Nicola Sturgeon must set out a “plan of action” to prove she is serious about her pledge to hold an independence referendum, former first minister Alex Salmond has said.
His comments come as his successor Ms Sturgeon prepares to outline her plans to hold a second referendum without the approval of the UK Government.
A vote on Scotland’s future in the UK will be held in October 2023, Ms Sturgeon has previously declared.
However the Westminster Government has repeatedly rejected a section 30 order – a clause in the Scotland Act that would allow a legal referendum to be held.
Mr Salmond – who oversaw the SNP’s previous independence campaign in 2014 before parting ways with the party in 2018 following allegations of sexual misconduct – has now urged Ms Sturgeon to lead a campaign of civic action.
The Alba Party leader was acquitted of all charges in 2020 and received £500,000 in compensation from the Scottish Government.
In his speech to Alba members, Mr Salmond is expected to say: “The SNP Government are committed to a referendum in October next year – ‘no ifs, no buts’ – but will require clarity of vision if they are to fulfil that commitment to Scotland.”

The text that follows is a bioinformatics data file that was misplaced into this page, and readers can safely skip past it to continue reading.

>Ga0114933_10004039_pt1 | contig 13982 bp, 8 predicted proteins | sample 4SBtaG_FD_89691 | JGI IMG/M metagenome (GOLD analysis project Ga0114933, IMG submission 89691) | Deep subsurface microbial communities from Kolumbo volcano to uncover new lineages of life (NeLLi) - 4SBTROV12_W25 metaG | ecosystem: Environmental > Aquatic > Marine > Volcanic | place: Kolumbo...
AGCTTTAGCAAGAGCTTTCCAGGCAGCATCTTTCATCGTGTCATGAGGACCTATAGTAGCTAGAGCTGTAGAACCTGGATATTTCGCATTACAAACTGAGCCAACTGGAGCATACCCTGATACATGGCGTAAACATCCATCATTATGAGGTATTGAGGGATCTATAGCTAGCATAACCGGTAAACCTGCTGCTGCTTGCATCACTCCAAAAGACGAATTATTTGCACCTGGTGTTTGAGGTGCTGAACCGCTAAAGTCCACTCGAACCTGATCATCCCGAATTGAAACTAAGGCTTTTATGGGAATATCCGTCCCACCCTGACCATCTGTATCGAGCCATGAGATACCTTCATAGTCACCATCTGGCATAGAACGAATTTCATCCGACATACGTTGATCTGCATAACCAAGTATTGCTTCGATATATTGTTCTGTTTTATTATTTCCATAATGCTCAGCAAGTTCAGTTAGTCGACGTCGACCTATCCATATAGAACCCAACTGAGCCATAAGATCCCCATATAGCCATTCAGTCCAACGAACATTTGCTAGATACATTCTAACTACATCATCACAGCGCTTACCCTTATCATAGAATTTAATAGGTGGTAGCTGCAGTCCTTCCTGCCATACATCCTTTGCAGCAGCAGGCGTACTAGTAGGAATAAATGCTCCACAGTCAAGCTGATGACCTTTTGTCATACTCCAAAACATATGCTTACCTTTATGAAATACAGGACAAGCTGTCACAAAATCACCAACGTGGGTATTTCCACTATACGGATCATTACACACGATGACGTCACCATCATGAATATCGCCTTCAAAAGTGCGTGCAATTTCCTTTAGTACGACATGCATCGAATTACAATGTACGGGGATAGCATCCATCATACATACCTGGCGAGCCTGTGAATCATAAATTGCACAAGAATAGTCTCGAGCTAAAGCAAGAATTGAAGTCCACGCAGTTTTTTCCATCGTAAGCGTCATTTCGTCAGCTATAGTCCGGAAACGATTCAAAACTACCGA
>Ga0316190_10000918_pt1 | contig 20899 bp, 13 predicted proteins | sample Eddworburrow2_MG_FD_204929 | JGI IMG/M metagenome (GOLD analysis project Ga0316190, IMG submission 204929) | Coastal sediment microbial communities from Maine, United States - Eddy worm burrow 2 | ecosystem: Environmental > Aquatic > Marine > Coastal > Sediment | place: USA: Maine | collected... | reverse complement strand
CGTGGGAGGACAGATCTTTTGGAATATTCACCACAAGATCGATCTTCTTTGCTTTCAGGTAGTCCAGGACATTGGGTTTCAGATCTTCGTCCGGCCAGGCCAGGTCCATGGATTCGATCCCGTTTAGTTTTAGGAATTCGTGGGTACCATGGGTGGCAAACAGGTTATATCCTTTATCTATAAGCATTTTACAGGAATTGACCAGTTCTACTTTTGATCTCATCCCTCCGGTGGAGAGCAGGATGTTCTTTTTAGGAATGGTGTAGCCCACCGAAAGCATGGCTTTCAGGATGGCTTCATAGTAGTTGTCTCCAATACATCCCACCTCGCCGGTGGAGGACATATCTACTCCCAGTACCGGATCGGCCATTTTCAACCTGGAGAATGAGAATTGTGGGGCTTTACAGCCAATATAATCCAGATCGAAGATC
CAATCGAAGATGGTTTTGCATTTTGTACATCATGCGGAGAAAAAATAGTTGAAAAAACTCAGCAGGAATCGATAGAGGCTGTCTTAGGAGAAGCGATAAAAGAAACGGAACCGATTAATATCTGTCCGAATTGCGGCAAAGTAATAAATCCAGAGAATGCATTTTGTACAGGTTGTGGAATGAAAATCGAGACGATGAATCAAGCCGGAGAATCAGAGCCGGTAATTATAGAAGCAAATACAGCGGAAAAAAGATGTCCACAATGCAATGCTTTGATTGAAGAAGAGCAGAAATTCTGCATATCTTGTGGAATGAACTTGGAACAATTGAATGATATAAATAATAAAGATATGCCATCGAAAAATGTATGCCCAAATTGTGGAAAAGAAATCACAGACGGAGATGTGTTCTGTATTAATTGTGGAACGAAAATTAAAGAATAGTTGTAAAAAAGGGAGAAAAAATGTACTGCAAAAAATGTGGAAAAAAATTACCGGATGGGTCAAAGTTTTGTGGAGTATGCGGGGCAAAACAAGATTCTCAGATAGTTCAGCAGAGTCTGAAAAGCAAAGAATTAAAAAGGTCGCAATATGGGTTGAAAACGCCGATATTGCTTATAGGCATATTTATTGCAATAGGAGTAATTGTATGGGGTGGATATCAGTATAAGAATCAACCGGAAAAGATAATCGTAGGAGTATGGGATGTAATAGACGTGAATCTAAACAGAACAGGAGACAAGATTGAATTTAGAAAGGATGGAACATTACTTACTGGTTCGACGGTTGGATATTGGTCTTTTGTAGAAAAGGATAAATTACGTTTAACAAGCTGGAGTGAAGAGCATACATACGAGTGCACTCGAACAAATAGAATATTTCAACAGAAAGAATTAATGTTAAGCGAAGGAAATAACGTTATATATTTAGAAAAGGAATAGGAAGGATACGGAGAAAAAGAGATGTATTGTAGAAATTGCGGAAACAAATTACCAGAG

He said the case for independence must encompass all independence groups – and not just the SNP and the Greens who are in the Scottish Government.
“The SNP/Green coalition has become accident prone and the argument for independence is far more important that the temporary popularity of any political party,” members will hear.
He has urged Ms Sturgeon not to refer to a section 30 order as the “gold standard” approach to independence.
Mr Salmond agreed the order allowed the 2014 vote to go ahead, but said there are a number of other ways to give “democratic substance to Scotland’s national right to self-determination”.
In his address to Alba National Council members in Stirling on Sunday, Mr Salmond will also stress the importance of all pro-independence groups collaborating to secure a Yes vote, at the time when Boris Johnson is “bruised”.
It comes after the Conservatives last week lost two by-elections – Wakefield to Labour and Tiverton and Honiton in Devon to the Liberal Democrats.
The Prime Minster has faced a tumultuous few weeks, during which he survived a vote of confidence despite 148 of his MPs backing his removal.
Mr Salmond will say: “The by-election-bruised Boris Johnson Government is in its death throes and Westminster difficulty is indeed Scotland’s opportunity.
“However, we must be aware that any gain for Scotland will still have to be extracted like pulling teeth.
“It will require a determined campaign of civic action, parliamentary intervention and diplomatic initiative to press home Scotland’s claim of right.
“If the SNP/Green coalition are indeed serious about honouring their solemn pledge on an independence referendum in October next year, then they need to spell out such a plan of action in support of an independence strategy.”
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